April Corbin Girnus, Nevada Current
January 9, 2024
Nevada’s poorest residents are taxed at effective rates more than four times higher than its wealthiest residents, according to a new report from the non-partisan Institute on Taxation and Economic Policy.
That level of tax disparity is the 5th highest in the nation, ITEP found. Only Florida, Washington, Tennessee and Pennsylvania were worse for their poorest residents.
The vast majority of states have regressive tax structures, according to the report, which found that nationwide the lowest 20% of income earners face a state and local tax rate nearly 60% higher than the top 1% of households.
But disparity is more pronounced in Nevada, where the top 1% of earners pay 2.8% of their income on taxes while the poorest — those in the bottom 20% of earners — pay 11.9%.
For middle-income families — those within the middle 60% of the income scale — 8.4% of their income goes to taxes. That is three times higher than the effective rate paid by top earners.
“When you ask people what they think a fair tax code looks like, almost nobody says we should have the richest pay the least. And yet we see that in an extreme way in Nevada,” said Carl Davis, ITEP’s research director.
Heavy reliance on sales and excise tax is a significant contributor to taxpayer disparity, ITEP found. Eight of the 10 most regressive states derive more than half of their tax revenue from sales and excise tax. Nationally, sales and excise tax make up one-third of revenue.
In Nevada, sales and use taxes are by far the largest single category of revenue for the state’s general fund, garnering nearly twice as much as the next largest source, the gaming tax.
Nationwide, taxpayers within the lowest quintile of income earners pay 7% of their income to sales and excise tax, compared to 4.8% for middle-income earners, and just 1% for the top 1% of earners.
States with the least regressive tax structures derive more of their revenue from income taxes.
ITEP noted that six of the 10 most regressive tax states do not have a broad-based personal income tax, adding that “the absence of an income tax makes it all but impossible for these states to counterbalance these regressive levels.”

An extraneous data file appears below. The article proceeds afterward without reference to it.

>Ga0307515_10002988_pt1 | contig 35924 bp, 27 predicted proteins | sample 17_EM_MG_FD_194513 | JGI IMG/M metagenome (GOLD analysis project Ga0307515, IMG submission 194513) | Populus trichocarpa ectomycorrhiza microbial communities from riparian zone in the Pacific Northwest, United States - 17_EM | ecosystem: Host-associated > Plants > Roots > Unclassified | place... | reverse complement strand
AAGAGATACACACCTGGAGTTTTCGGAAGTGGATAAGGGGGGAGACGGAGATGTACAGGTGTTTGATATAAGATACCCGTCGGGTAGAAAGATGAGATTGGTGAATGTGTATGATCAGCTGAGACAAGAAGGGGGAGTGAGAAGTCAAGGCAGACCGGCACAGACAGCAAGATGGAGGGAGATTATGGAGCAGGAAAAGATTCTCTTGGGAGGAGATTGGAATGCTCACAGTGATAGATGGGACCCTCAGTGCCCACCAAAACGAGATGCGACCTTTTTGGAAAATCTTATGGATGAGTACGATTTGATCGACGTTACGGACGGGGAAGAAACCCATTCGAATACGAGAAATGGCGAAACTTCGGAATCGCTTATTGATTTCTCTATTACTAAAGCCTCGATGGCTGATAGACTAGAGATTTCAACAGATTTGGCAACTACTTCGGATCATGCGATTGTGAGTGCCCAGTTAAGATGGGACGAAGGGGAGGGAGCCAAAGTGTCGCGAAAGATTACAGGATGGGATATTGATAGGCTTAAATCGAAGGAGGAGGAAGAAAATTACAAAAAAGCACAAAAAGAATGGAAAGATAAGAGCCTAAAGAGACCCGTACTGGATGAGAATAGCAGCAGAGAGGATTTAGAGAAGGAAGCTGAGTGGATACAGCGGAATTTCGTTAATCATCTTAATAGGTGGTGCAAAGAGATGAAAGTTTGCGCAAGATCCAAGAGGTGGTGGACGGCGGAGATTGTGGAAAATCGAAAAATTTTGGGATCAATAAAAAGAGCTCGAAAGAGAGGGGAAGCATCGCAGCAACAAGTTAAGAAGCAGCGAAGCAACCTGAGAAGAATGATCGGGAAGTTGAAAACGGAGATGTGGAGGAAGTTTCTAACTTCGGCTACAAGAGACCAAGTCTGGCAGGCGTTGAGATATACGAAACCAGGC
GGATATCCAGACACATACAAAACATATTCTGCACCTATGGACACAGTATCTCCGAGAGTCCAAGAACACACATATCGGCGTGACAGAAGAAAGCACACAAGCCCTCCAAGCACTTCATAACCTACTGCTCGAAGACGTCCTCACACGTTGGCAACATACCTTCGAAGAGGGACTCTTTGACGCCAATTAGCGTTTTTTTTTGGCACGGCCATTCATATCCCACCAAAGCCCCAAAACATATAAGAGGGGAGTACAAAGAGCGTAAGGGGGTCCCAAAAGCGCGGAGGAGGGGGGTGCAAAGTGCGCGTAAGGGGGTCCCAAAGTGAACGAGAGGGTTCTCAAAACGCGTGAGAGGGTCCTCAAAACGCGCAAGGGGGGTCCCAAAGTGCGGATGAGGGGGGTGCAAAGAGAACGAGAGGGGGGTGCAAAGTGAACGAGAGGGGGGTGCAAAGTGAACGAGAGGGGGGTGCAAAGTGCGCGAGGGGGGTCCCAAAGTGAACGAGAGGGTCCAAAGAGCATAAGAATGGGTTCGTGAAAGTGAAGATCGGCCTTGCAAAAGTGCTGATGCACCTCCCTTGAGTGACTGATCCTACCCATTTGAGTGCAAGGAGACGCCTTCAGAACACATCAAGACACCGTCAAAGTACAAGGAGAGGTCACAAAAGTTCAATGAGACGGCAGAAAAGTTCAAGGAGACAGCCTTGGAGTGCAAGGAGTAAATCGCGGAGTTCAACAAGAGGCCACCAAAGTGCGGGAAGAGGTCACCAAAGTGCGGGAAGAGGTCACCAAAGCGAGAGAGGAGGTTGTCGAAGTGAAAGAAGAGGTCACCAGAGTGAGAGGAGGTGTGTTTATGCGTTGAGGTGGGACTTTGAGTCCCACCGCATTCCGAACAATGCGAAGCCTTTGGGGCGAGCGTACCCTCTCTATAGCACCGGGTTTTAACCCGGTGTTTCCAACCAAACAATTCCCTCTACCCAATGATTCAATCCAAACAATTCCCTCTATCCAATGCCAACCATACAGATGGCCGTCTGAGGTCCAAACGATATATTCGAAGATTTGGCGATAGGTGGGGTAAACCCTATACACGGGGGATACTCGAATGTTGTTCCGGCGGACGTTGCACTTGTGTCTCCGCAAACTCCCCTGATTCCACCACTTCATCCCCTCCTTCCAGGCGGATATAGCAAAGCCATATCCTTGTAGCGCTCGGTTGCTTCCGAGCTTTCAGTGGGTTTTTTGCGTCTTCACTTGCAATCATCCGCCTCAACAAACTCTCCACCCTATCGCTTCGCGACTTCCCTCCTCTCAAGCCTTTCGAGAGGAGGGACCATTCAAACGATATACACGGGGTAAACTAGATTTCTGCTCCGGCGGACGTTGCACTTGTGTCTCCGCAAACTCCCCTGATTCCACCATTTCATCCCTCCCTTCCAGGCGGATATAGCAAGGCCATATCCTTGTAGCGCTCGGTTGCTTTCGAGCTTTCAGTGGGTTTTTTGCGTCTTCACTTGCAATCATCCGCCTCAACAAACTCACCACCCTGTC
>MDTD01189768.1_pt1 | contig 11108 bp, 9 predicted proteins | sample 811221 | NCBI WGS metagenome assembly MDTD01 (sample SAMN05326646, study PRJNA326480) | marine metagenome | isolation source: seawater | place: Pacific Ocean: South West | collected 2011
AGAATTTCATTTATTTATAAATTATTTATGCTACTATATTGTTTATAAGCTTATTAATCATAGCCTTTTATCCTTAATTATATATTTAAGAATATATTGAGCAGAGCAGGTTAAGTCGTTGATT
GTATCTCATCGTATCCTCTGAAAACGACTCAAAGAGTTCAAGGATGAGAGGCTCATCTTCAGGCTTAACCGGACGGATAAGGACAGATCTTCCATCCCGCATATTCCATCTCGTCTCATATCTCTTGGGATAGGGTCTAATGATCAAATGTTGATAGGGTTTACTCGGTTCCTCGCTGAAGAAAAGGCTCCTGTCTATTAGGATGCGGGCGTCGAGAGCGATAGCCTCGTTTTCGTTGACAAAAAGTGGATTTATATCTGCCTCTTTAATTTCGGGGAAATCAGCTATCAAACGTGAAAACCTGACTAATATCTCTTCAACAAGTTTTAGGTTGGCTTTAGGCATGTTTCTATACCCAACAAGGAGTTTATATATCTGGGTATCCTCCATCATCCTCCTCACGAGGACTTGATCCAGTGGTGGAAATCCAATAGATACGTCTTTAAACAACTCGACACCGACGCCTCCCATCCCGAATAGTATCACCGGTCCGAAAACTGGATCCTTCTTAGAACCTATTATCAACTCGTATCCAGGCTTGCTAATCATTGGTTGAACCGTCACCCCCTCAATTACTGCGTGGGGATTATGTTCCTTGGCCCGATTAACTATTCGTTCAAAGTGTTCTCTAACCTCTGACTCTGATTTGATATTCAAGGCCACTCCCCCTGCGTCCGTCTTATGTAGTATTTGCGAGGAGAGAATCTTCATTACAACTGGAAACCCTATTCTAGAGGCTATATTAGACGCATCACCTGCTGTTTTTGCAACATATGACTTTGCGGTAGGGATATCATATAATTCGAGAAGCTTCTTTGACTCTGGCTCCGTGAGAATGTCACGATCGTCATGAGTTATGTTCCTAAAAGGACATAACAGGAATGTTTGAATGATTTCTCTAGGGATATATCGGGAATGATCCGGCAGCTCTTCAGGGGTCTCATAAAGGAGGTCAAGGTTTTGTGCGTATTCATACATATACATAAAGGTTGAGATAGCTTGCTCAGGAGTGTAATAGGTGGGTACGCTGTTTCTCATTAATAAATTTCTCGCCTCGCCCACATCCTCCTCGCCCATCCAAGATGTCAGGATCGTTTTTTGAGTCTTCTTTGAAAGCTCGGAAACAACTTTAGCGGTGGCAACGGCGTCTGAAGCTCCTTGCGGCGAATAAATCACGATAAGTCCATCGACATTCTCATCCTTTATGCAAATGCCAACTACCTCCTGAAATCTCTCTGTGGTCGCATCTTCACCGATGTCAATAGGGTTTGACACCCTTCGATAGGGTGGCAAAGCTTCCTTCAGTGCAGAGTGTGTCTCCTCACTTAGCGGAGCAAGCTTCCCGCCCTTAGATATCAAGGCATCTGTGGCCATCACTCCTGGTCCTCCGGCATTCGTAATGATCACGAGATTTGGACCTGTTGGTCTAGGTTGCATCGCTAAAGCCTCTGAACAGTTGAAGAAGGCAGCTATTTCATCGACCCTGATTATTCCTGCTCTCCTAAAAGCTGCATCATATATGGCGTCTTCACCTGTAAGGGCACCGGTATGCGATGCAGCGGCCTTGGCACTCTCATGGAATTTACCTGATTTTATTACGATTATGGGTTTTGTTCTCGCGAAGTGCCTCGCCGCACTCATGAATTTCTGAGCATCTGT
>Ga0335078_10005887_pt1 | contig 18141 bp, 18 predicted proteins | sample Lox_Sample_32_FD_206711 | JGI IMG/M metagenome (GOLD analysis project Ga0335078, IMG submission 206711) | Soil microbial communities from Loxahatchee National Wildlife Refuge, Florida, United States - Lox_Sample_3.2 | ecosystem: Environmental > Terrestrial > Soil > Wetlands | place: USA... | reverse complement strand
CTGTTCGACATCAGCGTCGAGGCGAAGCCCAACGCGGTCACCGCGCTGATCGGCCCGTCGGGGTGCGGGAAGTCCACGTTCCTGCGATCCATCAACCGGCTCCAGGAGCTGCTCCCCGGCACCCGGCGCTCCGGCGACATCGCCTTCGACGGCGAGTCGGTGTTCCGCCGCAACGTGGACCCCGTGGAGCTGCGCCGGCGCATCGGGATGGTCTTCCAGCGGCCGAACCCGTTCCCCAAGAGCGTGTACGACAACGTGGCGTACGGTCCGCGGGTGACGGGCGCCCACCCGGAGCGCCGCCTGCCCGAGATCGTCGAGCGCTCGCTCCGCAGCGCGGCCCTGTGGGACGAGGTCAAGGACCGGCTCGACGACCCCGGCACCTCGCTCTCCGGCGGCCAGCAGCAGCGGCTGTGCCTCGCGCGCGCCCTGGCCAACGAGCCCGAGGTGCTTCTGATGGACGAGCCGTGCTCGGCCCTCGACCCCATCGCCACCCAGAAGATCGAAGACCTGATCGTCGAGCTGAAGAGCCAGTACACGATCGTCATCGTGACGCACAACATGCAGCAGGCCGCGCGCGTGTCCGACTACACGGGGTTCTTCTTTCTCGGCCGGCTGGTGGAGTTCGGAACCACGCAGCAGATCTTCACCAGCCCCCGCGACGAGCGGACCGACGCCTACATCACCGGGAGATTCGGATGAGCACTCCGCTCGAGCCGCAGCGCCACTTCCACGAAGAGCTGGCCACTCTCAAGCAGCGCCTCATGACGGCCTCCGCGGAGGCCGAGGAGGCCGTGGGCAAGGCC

Nevada has no personal income tax.
The report noted that non-tax revenue — such as fines and fees for toll roads, public parking or courts — could not be included in their analysis because they are collected outside of the tax code. Many of these public revenue sources disproportionately impact low-income households.
Nevada’s tax structure was considered the 5th most regressive in 2018, the last time ITEP released their “Who Pays?” report. Changing tax revenue in Nevada can be a politically onerous endeavor — both because the governorship and state legislature are often controlled by different parties and because of a requirement that any legislation raising new taxes must pass by a two-thirds vote instead of a simple majority.
Elsewhere in the country, New Mexico moved 18 spots in the correct direction after it made “reforms to refundable credits and more robust taxation of top earners” and Massachusetts moved 10 spots “primarily through voter approval of a higher income tax rate on millionaires,” according to the report.
On the other end of the spectrum, several states, including Silver State neighbors Arizona and Idaho, worsened disparities between taxpayers by implementing changes that benefited the most affluent.
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